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Native American Studies

A guide for to assist with research on Native American histories, cultures, and communities.

Violence Against Indigenous People


The Importance of Data Collection for Violence Against Native American/Alaska Native Women-The National Sexual Violence Resource Center (NSVRC)
The National Sexual Violence Resource Center (NSVRC) is the leading nonprofit in providing information and tools to prevent and respond to sexual violence. NSVRC translates research and trends into best practices that help individuals, communities and service providers achieve real and lasting change. NSVRC also works with the media to promote informed reporting. For too long, laws and policies in the United States have denied Indigenous women the basic human rights of bodily autonomy, self-advocacy, and justice -- all of which they are entitled to as a basic human right. The ripple effects of this long-standing abuse, mainstream ambivalence toward the problem, and lack of accountability for these crimes can still be felt today.

We Need Accountability for Those Who Commit Violence Against Native Women-American Civil Liberties Union (ACLU)
Law enforcement must be held accountable when officers abuse their authority to sexually assault the very people they are sworn to protect.

Federal Law Enforcement Strategy to Prevent and Respond to Violence Against American Indians and Alaska Natives, Including to Address Missing or Murdered Indigenous Persons-Department of Justice and Department of Interior
This report is an important—but far from final—step in DOJ’s and DOI’s efforts to better promote public safety in Tribal communities. Their work will continue to be informed by important legislation like Savanna’s Act, the reauthorized Violence Against Women Act of 2022, and the Not Invisible Act.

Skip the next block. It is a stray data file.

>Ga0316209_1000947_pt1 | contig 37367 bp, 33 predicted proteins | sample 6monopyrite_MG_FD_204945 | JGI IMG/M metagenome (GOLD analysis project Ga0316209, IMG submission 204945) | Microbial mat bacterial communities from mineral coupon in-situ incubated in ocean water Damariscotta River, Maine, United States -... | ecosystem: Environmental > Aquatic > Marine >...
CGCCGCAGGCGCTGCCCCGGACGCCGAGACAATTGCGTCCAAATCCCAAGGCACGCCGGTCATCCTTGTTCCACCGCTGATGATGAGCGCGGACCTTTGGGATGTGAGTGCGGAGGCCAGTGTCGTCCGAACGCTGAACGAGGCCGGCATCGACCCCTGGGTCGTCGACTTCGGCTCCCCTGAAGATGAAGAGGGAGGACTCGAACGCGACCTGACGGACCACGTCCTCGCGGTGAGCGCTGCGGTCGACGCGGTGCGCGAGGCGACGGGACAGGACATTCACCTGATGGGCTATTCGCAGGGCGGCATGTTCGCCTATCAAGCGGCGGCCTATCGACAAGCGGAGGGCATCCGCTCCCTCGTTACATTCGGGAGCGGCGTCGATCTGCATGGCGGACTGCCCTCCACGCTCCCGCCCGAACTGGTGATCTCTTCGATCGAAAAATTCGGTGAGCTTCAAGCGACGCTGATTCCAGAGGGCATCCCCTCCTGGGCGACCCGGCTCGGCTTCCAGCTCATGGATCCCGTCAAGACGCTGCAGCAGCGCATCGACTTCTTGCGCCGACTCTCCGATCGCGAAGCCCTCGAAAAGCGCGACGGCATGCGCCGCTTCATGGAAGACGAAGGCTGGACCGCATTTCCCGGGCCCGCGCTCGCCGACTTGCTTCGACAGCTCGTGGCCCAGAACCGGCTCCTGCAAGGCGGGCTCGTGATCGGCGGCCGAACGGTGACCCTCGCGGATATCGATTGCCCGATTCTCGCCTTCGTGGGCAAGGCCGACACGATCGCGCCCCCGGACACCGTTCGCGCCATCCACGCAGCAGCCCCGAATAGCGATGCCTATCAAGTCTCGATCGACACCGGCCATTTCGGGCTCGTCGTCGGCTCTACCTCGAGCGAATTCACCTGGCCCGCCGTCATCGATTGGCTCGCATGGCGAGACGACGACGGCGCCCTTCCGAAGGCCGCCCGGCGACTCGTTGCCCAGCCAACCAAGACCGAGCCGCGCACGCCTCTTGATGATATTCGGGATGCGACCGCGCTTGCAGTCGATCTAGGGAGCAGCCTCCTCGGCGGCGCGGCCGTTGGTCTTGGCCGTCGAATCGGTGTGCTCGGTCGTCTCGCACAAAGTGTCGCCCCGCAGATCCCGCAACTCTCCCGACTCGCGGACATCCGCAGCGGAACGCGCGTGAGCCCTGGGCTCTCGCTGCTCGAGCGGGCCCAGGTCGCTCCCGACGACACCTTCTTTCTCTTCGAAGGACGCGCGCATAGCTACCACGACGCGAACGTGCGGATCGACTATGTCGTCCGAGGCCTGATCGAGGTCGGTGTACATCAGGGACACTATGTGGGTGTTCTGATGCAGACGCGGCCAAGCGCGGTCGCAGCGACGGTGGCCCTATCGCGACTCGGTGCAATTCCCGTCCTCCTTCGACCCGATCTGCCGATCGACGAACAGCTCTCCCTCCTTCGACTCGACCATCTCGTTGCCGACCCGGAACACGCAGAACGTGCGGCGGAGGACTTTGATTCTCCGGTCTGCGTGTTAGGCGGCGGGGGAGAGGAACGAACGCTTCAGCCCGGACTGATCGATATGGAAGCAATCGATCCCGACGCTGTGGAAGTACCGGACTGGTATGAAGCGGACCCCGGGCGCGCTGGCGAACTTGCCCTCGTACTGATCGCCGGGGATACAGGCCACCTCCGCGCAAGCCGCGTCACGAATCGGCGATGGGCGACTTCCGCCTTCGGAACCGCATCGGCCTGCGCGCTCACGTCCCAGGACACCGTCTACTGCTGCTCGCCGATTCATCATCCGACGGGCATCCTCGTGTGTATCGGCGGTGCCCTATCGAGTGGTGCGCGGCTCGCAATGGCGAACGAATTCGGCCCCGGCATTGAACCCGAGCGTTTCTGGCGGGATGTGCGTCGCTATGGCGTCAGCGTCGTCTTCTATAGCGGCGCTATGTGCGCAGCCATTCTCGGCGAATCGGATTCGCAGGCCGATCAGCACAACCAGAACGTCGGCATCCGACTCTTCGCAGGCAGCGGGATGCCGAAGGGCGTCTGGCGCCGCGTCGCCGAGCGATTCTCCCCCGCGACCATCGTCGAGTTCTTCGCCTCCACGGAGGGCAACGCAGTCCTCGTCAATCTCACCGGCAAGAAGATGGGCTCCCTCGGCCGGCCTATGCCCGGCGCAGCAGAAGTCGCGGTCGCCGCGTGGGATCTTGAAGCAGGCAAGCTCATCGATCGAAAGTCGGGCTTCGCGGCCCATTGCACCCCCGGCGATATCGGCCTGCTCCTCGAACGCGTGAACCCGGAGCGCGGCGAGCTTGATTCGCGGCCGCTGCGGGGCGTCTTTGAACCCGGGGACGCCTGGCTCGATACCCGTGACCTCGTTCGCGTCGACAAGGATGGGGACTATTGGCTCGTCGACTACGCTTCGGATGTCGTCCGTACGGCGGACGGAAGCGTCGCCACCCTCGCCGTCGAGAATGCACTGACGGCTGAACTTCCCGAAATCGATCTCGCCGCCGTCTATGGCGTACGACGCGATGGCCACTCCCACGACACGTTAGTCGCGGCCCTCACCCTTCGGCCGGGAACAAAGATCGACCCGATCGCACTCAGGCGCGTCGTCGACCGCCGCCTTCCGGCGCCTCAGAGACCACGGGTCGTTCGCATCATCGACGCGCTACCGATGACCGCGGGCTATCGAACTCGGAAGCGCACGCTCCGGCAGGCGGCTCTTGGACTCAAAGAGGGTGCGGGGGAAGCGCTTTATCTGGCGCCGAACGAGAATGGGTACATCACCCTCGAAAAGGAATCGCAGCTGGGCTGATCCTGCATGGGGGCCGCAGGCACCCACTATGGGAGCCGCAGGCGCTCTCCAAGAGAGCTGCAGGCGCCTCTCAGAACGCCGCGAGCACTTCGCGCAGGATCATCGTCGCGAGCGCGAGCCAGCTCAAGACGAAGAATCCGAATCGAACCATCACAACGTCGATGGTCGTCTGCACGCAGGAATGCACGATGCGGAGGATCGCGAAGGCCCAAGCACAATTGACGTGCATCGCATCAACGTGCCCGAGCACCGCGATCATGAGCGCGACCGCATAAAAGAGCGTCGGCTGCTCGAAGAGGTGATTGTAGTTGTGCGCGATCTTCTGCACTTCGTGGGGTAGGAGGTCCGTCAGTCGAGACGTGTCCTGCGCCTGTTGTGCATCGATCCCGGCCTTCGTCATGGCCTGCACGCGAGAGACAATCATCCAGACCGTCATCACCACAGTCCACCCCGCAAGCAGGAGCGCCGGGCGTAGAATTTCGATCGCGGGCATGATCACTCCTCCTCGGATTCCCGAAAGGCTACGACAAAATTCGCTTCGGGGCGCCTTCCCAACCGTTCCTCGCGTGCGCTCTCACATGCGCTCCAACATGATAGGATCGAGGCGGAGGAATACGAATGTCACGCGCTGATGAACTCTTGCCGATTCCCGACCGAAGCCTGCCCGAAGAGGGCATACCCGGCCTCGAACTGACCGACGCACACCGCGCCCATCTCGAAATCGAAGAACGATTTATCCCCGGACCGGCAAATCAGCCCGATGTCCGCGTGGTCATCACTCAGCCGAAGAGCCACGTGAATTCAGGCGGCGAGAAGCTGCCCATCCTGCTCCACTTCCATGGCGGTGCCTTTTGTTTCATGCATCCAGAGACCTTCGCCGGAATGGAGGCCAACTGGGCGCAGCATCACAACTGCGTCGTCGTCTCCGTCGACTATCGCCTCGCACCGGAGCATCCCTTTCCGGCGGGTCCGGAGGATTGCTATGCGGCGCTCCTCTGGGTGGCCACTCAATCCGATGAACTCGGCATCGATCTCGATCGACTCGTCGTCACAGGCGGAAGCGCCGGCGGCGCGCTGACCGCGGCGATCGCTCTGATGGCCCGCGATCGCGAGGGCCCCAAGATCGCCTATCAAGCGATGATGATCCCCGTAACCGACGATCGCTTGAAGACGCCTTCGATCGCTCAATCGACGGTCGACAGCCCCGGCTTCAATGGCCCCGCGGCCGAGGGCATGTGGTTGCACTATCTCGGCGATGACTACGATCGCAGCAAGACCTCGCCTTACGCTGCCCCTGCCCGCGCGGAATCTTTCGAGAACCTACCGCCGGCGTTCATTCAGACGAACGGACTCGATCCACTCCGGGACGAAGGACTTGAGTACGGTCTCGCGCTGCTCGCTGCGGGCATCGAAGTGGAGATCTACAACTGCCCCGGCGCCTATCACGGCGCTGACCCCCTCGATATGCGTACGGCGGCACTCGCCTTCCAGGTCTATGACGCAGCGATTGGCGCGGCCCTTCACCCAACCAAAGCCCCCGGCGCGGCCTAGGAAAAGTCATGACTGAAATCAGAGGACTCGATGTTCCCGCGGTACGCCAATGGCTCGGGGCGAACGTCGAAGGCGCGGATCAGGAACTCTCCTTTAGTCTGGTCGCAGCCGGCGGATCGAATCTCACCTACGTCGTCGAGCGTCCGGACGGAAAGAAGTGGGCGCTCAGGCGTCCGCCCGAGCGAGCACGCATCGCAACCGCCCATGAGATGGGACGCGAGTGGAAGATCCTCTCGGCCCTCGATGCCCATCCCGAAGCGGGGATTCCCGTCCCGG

Not Invisible Act Commission
The Commission’s purpose is to make recommendations to the Department of the Interior and Department of Justice to improve intergovernmental coordination and establish best practices for state-tribal-federal law enforcement to combat the epidemic of missing persons, murder, and trafficking of Native Americans and Alaska Natives (AI/ANs).

Federal Indian Boarding School Initiative
Between 1819 through the 1970s, the United States implemented policies establishing and supporting Indian boarding schools across the nation. The purpose of federal Indian boarding schools was to culturally assimilate American Indian, Alaska Native and Native Hawaiian children by forcibly removing them from their families, communities, languages, religions and cultural beliefs. While children attended federal boarding schools, many endured physical and emotional abuse and, in some cases, died.
In June 2021, Secretary of the Interior Deb Haaland announced the Federal Indian Boarding School Initiative, a comprehensive effort to recognize the troubled legacy of federal Indian boarding school policies with the goal of addressing their intergenerational impact and to shed light on the traumas of the past.

The National Native American Boarding School Healing Coalition (NABS)
This is the first and only national organization whose purpose is to advocate on behalf of Native peoples impacted by U.S. Indian boarding school policies. We seek truth through education and research, justice through activism and policy advocacy, and healing through programs and traditional gatherings.